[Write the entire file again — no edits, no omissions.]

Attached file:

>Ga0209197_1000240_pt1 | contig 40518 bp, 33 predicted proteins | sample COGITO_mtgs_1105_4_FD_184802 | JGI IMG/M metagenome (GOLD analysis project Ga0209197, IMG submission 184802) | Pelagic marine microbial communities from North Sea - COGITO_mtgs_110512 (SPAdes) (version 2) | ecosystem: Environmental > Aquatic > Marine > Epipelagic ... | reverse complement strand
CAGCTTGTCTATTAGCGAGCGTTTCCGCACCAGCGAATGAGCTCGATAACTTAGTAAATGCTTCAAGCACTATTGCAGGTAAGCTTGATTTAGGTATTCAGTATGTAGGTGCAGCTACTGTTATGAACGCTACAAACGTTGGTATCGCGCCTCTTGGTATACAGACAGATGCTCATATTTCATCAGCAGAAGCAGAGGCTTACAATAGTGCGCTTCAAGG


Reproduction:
>Ga0209197_1000240_pt1 | contig 40518 bp, 33 predicted proteins | sample COGITO_mtgs_1105_4_FD_184802 | JGI IMG/M metagenome (GOLD analysis project Ga0209197, IMG submission 184802) | Pelagic marine microbial communities from North Sea - COGITO_mtgs_110512 (SPAdes) (version 2) | ecosystem: Environmental > Aquatic > Marine > Epipelagic ... | reverse complement strand
CAGCTTGTCTATTAGCGAGCGTTTCCGCACCAGCGAATGAGCTCGATAACTTAGTAAATGCTTCAAGCACTATTGCAGGTAAGCTTGATTTAGGTATTCAGTATGTAGGTGCAGCTACTGTTATGAACGCTACAAACGTTGGTATCGCGCCTCTTGGTATACAGACAGATGCTCATATTTCATCAGCAGAAGCAGAGGCTTACAATAGTGCGCTTCAAGG